Riel, Louis and the First Provisional government, 1869 (courtesy Glenbow Archives/NA-1039-1) (Photo credit: The Canadian Encyclopedia)

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March 4, 1870. Protestant Orangeman Thomas Scott is executed on orders from Louis Riel (from the Illustrated Canadian News, April 23, 1870/Glenbow Collection) (Photo credit: The Canadian Encyclopedia) 


Executing Thomas Scott is in fact the worst thing Riel ever did. “Some historians say this was one of Riel’s most fatal errors.” (See Execution of Thomas Scott, A Country by Consent.) It was.

Irish-born Thomas Scott, an Orangeman from present-day Ontario, was captured when he and his party tried to break into Fort Garry, the former Red River Colony and future Winnipeg. He could have been freed on the condition that he leave the valley, but he wouldn’t leave the valley. He was a member of the Orange Order, named after Dutch-born Protestant king William of Orange, anti-Catholics Protestants who looked upon French Canadians as “morally inferior:”

Its [the Orange Order’s] members generally viewed Roman Catholics and French Canadians as politically disloyal or culturally inferior. Some Orange members argued that their association was the only one capable of resisting Catholics who, they believed, were subservient to the Pope’s spiritual and political authority and who were therefore disreputable crown subjects.

(See Orange Order, The Canadian Encyclopedia)

As an Orangeman and very anti-Catholic, Thomas Scott repeatedly taunted his captors and threatened to kill Riel.” (See Execution of Thomas Scott, A Country by Consent.)  Moreover, Orangemen had a “penchant for violence and secrecy.”

Colonial administrators in Upper CanadaCanada West were at times thankful for their loyalty and service, and other times disparaged their penchant for violence and secrecy.

(See The Orange Order in CanadaThe Canadian Encyclopedia.)

The Red River Rebellion: the beginning

One can understand that after Canadian Confederation, Canada’s first Prime Minister, John A. Macdonald, and his government might wish to expand westward. In 1867, the United States had bought Alaska from Russia. Moreover, the United States had developed an ideology, Manifest Destiny (c. 1850), which suggested that Americans “were destined to expand across North America the special virtues of the American people and their institutions, etc.” (See Manifest Destiny, Wikipedia.)

Therefore, John A. Macdonald and his government purchased Rupert’s Land, a vast territory, named after Prince Rupert of the Rhine, who supplied Pierre-Esprit Radisson with a ship, the Nonsuch, that took him near the center of the continent. For men employed by the Hudson’s Bay Company, chartered in 1670, portages were minimized. The HBC’s trading post was York Factory, built in 1684.  However, in 1774, the Hudson’s Bay Company built Cumberland House, on the Saskatchewan River, its first western inland post. “Brigades” of canoes would go down waterways to acquire beaver pelts used to make top hats or chapeaux haut-de-forme. At this point, the Hudson’s Bay Company and the North-West Company became fierce competitors until the merger of the two companies in 1821.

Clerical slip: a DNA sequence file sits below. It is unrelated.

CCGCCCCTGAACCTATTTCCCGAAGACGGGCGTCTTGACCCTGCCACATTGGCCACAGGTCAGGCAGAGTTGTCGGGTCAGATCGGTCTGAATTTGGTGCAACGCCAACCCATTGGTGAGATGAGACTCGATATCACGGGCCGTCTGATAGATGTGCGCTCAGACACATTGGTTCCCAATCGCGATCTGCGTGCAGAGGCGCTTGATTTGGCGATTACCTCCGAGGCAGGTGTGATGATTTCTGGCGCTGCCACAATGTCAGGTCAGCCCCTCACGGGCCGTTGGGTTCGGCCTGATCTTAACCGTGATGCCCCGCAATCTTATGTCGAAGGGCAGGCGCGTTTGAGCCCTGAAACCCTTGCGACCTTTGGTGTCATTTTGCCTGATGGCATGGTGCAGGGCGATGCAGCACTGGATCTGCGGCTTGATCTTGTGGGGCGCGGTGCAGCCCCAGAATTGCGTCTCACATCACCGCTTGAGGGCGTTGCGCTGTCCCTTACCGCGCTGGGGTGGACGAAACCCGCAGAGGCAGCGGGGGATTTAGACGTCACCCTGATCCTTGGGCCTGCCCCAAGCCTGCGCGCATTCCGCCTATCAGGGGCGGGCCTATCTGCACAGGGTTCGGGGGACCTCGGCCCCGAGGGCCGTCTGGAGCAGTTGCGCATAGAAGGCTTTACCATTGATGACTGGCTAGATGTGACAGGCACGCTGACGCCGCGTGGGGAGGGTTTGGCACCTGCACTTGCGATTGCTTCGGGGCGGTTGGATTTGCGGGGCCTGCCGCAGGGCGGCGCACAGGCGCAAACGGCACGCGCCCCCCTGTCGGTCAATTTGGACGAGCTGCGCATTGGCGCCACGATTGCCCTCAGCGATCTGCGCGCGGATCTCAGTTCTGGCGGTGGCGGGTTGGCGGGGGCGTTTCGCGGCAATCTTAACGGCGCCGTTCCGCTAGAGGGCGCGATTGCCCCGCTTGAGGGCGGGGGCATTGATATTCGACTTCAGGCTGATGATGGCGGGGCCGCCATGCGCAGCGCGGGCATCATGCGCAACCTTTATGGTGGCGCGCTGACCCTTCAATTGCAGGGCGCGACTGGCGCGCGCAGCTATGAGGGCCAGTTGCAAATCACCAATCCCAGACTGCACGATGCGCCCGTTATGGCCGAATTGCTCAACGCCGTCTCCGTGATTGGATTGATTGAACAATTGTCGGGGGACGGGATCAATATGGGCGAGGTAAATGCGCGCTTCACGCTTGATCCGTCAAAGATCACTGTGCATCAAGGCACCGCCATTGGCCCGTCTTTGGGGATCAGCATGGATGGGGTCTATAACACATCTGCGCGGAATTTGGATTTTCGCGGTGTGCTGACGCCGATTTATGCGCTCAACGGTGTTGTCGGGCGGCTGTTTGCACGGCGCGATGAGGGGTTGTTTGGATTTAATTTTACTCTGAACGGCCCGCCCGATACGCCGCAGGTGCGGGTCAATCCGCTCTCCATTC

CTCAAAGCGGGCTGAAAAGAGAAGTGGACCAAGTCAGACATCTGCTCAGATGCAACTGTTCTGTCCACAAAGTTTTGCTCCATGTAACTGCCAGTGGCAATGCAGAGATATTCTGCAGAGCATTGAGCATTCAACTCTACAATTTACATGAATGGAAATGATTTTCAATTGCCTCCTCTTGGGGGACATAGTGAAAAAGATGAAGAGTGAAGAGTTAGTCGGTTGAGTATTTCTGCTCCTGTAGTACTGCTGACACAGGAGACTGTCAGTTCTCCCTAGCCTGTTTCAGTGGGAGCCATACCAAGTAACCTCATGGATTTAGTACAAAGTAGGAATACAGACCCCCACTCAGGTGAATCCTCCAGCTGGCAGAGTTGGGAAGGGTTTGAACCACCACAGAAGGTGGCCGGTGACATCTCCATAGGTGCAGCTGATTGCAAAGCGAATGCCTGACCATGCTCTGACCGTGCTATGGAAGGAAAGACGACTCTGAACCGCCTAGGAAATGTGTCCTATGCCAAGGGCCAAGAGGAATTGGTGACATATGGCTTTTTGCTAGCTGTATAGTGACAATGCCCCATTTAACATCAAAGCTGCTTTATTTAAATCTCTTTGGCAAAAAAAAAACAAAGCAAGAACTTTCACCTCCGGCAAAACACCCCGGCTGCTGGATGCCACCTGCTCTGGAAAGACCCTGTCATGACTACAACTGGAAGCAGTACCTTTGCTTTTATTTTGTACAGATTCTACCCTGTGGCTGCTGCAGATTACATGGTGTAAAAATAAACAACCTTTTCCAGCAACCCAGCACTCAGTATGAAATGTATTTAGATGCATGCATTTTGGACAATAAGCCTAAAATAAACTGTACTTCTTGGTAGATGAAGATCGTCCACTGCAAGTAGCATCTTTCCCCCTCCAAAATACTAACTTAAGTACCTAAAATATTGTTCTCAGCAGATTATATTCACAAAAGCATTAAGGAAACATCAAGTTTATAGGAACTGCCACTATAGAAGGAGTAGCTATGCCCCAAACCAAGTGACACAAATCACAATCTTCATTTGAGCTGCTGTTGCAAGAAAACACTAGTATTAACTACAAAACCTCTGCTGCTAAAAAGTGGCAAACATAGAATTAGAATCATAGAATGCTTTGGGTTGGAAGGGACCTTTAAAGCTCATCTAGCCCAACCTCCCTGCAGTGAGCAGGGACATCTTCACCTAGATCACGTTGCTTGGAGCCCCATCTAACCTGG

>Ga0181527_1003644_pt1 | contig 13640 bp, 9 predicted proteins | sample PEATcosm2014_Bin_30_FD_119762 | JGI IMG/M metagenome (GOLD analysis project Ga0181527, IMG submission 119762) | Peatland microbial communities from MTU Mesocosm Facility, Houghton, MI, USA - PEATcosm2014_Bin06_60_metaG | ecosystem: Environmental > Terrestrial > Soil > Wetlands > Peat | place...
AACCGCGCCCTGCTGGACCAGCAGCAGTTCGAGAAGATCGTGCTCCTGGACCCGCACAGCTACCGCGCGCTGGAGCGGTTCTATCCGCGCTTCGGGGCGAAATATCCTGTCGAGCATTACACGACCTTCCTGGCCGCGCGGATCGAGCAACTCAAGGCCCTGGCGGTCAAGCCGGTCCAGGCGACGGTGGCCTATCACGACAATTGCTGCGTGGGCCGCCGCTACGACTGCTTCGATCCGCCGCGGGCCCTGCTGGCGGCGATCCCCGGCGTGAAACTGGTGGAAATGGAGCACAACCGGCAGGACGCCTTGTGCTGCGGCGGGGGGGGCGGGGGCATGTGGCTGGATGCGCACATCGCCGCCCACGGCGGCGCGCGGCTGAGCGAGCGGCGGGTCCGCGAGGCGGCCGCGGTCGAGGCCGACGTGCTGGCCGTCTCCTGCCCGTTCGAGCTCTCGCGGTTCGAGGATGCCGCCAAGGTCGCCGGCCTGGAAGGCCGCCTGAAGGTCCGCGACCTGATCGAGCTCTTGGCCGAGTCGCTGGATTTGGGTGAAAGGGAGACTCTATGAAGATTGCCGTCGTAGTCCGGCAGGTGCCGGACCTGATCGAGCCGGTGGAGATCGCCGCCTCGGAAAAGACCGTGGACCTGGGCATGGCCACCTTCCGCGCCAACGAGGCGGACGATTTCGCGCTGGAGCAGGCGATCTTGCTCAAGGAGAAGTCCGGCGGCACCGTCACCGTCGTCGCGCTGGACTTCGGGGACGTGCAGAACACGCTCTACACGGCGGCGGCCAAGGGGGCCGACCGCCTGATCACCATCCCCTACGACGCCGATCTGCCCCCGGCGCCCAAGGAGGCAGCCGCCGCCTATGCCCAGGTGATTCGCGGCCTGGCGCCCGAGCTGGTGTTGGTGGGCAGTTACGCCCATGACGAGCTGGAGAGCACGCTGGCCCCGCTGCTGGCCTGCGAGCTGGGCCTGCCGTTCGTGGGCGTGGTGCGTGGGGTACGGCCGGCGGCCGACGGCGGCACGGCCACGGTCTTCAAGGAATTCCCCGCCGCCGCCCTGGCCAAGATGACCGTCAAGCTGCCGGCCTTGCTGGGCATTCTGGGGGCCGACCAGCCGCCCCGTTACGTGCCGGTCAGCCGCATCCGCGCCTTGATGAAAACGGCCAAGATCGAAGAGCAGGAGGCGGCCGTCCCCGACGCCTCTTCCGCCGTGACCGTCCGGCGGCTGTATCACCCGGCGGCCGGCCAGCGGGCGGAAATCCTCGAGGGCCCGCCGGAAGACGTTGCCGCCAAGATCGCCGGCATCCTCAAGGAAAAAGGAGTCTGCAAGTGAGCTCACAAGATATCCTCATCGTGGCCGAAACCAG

Canada buys Rupert’s Land

This [Rupert’s Land] amounted to an enormous territory in the heart of the continent: what is today northern Québec and Labrador, northern and western  Ontario, all of Manitoba, most of Saskatchewan, south and central Alberta, parts of the Northwest Territories and Nunavut, and small sections of the United States.

(See Rupert’s Land, The Canadian Encyclopedia.)


Rupert’s Land (Photo credit: Wikipedia)


Thomas Douglas, 5th Earl of Selkirk (Photo credit: Wikipedia)

The Red River Colony

The inhabitants of the Red River Colony consisted of retired Canadiens voyageurs, former fur traders, French-speak Métis, Anglo-Métis, Scottish crofters, who had been deprived of their land, other Europeans (citizens of Swiss origin), and Aboriginals. In the mid-1810s, several members of the Régiment de Meuron, or Meurons, “a regiment of infantry originally raised in Switzerland in 1781” and commanded by Charles-Daniel de Meuron. These soldiers were mercenaries (i.e. professional soldiers). (See Régiment de Meuron, Wikipedia). They had seen action in India, as a British Infantry, in Canada, under Sir James Charles Prévost, at the Battle of Plattsburgh, during the War of 1812, and in the Red River Colony, as discharged soldiers in the Pemmican War.” In 1816, when the regiment was disbanded, half of the De Meurons‘ 640-men strong infantry settled in Canada and many headed for the Red River Colony. So did members of De Watteville’s Regiment.